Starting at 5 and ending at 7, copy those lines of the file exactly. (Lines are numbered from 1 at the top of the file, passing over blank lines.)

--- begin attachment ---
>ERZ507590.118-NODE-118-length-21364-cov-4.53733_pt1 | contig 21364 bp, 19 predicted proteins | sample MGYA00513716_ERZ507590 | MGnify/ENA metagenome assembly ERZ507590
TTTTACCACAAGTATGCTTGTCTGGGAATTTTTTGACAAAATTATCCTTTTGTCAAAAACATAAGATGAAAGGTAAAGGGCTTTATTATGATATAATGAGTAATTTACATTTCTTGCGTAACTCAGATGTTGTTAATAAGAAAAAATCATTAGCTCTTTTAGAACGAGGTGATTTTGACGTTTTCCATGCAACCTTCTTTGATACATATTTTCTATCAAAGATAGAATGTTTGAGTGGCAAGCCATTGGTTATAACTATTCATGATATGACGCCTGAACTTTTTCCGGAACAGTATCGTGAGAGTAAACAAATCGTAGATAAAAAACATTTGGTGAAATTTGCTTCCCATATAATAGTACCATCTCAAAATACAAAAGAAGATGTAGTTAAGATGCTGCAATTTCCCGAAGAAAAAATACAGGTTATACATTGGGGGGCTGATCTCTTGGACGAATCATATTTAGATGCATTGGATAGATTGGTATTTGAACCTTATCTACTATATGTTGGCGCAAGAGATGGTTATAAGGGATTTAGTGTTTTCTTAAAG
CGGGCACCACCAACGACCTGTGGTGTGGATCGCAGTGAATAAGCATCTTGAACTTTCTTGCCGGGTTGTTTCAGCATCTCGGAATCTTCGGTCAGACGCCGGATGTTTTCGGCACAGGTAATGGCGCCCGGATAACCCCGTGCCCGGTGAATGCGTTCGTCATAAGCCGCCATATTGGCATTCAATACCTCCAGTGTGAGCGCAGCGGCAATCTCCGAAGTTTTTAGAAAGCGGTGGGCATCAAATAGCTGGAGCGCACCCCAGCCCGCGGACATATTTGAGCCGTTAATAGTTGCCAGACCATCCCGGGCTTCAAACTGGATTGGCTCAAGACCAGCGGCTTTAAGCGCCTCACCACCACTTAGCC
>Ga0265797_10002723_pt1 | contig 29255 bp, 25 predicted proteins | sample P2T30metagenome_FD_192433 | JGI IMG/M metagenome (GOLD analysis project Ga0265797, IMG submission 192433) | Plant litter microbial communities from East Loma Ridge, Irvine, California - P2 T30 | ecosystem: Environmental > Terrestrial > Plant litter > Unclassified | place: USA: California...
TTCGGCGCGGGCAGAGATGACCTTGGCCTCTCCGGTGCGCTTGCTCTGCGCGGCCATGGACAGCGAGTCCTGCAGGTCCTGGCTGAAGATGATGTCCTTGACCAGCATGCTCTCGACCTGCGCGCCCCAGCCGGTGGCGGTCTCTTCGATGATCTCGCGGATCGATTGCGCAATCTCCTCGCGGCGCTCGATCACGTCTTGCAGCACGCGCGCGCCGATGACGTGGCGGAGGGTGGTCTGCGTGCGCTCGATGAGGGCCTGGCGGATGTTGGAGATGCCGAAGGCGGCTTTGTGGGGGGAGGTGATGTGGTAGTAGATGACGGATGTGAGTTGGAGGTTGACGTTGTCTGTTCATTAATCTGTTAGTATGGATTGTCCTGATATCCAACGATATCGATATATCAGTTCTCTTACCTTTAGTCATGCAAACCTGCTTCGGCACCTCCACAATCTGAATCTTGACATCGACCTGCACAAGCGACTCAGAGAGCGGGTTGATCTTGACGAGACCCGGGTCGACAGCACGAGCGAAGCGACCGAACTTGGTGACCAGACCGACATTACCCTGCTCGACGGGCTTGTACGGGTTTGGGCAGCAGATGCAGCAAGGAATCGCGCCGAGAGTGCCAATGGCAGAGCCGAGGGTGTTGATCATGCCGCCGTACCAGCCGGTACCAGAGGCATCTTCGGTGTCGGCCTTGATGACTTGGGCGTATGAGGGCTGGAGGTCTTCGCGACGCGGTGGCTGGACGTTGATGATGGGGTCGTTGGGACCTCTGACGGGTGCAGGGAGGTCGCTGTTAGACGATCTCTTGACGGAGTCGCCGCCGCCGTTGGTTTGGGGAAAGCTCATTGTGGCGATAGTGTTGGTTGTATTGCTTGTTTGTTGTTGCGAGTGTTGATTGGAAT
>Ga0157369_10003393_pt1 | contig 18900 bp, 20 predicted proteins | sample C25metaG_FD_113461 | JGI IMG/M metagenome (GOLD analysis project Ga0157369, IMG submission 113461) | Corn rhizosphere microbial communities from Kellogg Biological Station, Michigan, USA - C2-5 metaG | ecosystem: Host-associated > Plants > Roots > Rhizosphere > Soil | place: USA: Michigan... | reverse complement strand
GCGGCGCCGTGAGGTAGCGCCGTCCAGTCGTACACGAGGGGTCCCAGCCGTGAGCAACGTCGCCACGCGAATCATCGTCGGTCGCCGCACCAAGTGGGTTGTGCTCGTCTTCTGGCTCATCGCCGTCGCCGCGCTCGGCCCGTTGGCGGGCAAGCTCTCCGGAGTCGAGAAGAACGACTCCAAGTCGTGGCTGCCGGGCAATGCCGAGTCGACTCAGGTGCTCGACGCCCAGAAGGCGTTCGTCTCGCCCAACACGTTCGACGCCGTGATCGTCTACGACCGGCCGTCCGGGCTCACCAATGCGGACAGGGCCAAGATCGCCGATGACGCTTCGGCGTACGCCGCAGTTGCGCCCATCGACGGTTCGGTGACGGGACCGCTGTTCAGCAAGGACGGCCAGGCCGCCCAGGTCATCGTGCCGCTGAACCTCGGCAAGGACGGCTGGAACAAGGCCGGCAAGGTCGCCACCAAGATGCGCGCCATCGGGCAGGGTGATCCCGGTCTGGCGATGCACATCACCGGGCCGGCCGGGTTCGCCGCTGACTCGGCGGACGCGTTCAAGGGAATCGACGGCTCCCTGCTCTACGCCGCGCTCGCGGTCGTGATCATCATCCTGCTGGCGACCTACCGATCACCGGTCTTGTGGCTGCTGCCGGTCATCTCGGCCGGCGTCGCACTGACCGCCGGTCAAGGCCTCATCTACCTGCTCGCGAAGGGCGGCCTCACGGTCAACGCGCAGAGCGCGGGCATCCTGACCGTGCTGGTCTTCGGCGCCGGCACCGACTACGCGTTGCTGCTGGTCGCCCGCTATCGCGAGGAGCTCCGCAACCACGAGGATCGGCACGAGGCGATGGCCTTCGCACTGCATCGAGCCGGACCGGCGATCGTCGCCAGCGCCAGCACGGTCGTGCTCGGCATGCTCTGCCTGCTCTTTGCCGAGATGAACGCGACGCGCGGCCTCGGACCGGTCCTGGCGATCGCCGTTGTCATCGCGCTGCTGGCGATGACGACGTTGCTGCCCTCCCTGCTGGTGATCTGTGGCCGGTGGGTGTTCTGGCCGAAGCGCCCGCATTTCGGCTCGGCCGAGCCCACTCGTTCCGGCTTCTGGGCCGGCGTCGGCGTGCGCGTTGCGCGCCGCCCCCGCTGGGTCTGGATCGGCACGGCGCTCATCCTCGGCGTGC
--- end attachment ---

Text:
TTCGGCGCGGGCAGAGATGACCTTGGCCTCTCCGGTGCGCTTGCTCTGCGCGGCCATGGACAGCGAGTCCTGCAGGTCCTGGCTGAAGATGATGTCCTTGACCAGCATGCTCTCGACCTGCGCGCCCCAGCCGGTGGCGGTCTCTTCGATGATCTCGCGGATCGATTGCGCAATCTCCTCGCGGCGCTCGATCACGTCTTGCAGCACGCGCGCGCCGATGACGTGGCGGAGGGTGGTCTGCGTGCGCTCGATGAGGGCCTGGCGGATGTTGGAGATGCCGAAGGCGGCTTTGTGGGGGGAGGTGATGTGGTAGTAGATGACGGATGTGAGTTGGAGGTTGACGTTGTCTGTTCATTAATCTGTTAGTATGGATTGTCCTGATATCCAACGATATCGATATATCAGTTCTCTTACCTTTAGTCATGCAAACCTGCTTCGGCACCTCCACAATCTGAATCTTGACATCGACCTGCACAAGCGACTCAGAGAGCGGGTTGATCTTGACGAGACCCGGGTCGACAGCACGAGCGAAGCGACCGAACTTGGTGACCAGACCGACATTACCCTGCTCGACGGGCTTGTACGGGTTTGGGCAGCAGATGCAGCAAGGAATCGCGCCGAGAGTGCCAATGGCAGAGCCGAGGGTGTTGATCATGCCGCCGTACCAGCCGGTACCAGAGGCATCTTCGGTGTCGGCCTTGATGACTTGGGCGTATGAGGGCTGGAGGTCTTCGCGACGCGGTGGCTGGACGTTGATGATGGGGTCGTTGGGACCTCTGACGGGTGCAGGGAGGTCGCTGTTAGACGATCTCTTGACGGAGTCGCCGCCGCCGTTGGTTTGGGGAAAGCTCATTGTGGCGATAGTGTTGGTTGTATTGCTTGTTTGTTGTTGCGAGTGTTGATTGGAAT
>Ga0157369_10003393_pt1 | contig 18900 bp, 20 predicted proteins | sample C25metaG_FD_113461 | JGI IMG/M metagenome (GOLD analysis project Ga0157369, IMG submission 113461) | Corn rhizosphere microbial communities from Kellogg Biological Station, Michigan, USA - C2-5 metaG | ecosystem: Host-associated > Plants > Roots > Rhizosphere > Soil | place: USA: Michigan... | reverse complement strand
GCGGCGCCGTGAGGTAGCGCCGTCCAGTCGTACACGAGGGGTCCCAGCCGTGAGCAACGTCGCCACGCGAATCATCGTCGGTCGCCGCACCAAGTGGGTTGTGCTCGTCTTCTGGCTCATCGCCGTCGCCGCGCTCGGCCCGTTGGCGGGCAAGCTCTCCGGAGTCGAGAAGAACGACTCCAAGTCGTGGCTGCCGGGCAATGCCGAGTCGACTCAGGTGCTCGACGCCCAGAAGGCGTTCGTCTCGCCCAACACGTTCGACGCCGTGATCGTCTACGACCGGCCGTCCGGGCTCACCAATGCGGACAGGGCCAAGATCGCCGATGACGCTTCGGCGTACGCCGCAGTTGCGCCCATCGACGGTTCGGTGACGGGACCGCTGTTCAGCAAGGACGGCCAGGCCGCCCAGGTCATCGTGCCGCTGAACCTCGGCAAGGACGGCTGGAACAAGGCCGGCAAGGTCGCCACCAAGATGCGCGCCATCGGGCAGGGTGATCCCGGTCTGGCGATGCACATCACCGGGCCGGCCGGGTTCGCCGCTGACTCGGCGGACGCGTTCAAGGGAATCGACGGCTCCCTGCTCTACGCCGCGCTCGCGGTCGTGATCATCATCCTGCTGGCGACCTACCGATCACCGGTCTTGTGGCTGCTGCCGGTCATCTCGGCCGGCGTCGCACTGACCGCCGGTCAAGGCCTCATCTACCTGCTCGCGAAGGGCGGCCTCACGGTCAACGCGCAGAGCGCGGGCATCCTGACCGTGCTGGTCTTCGGCGCCGGCACCGACTACGCGTTGCTGCTGGTCGCCCGCTATCGCGAGGAGCTCCGCAACCACGAGGATCGGCACGAGGCGATGGCCTTCGCACTGCATCGAGCCGGACCGGCGATCGTCGCCAGCGCCAGCACGGTCGTGCTCGGCATGCTCTGCCTGCTCTTTGCCGAGATGAACGCGACGCGCGGCCTCGGACCGGTCCTGGCGATCGCCGTTGTCATCGCGCTGCTGGCGATGACGACGTTGCTGCCCTCCCTGCTGGTGATCTGTGGCCGGTGGGTGTTCTGGCCGAAGCGCCCGCATTTCGGCTCGGCCGAGCCCACTCGTTCCGGCTTCTGGGCCGGCGTCGGCGTGCGCGTTGCGCGCCGCCCCCGCTGGGTCTGGATCGGCACGGCGCTCATCCTCGGCGTGC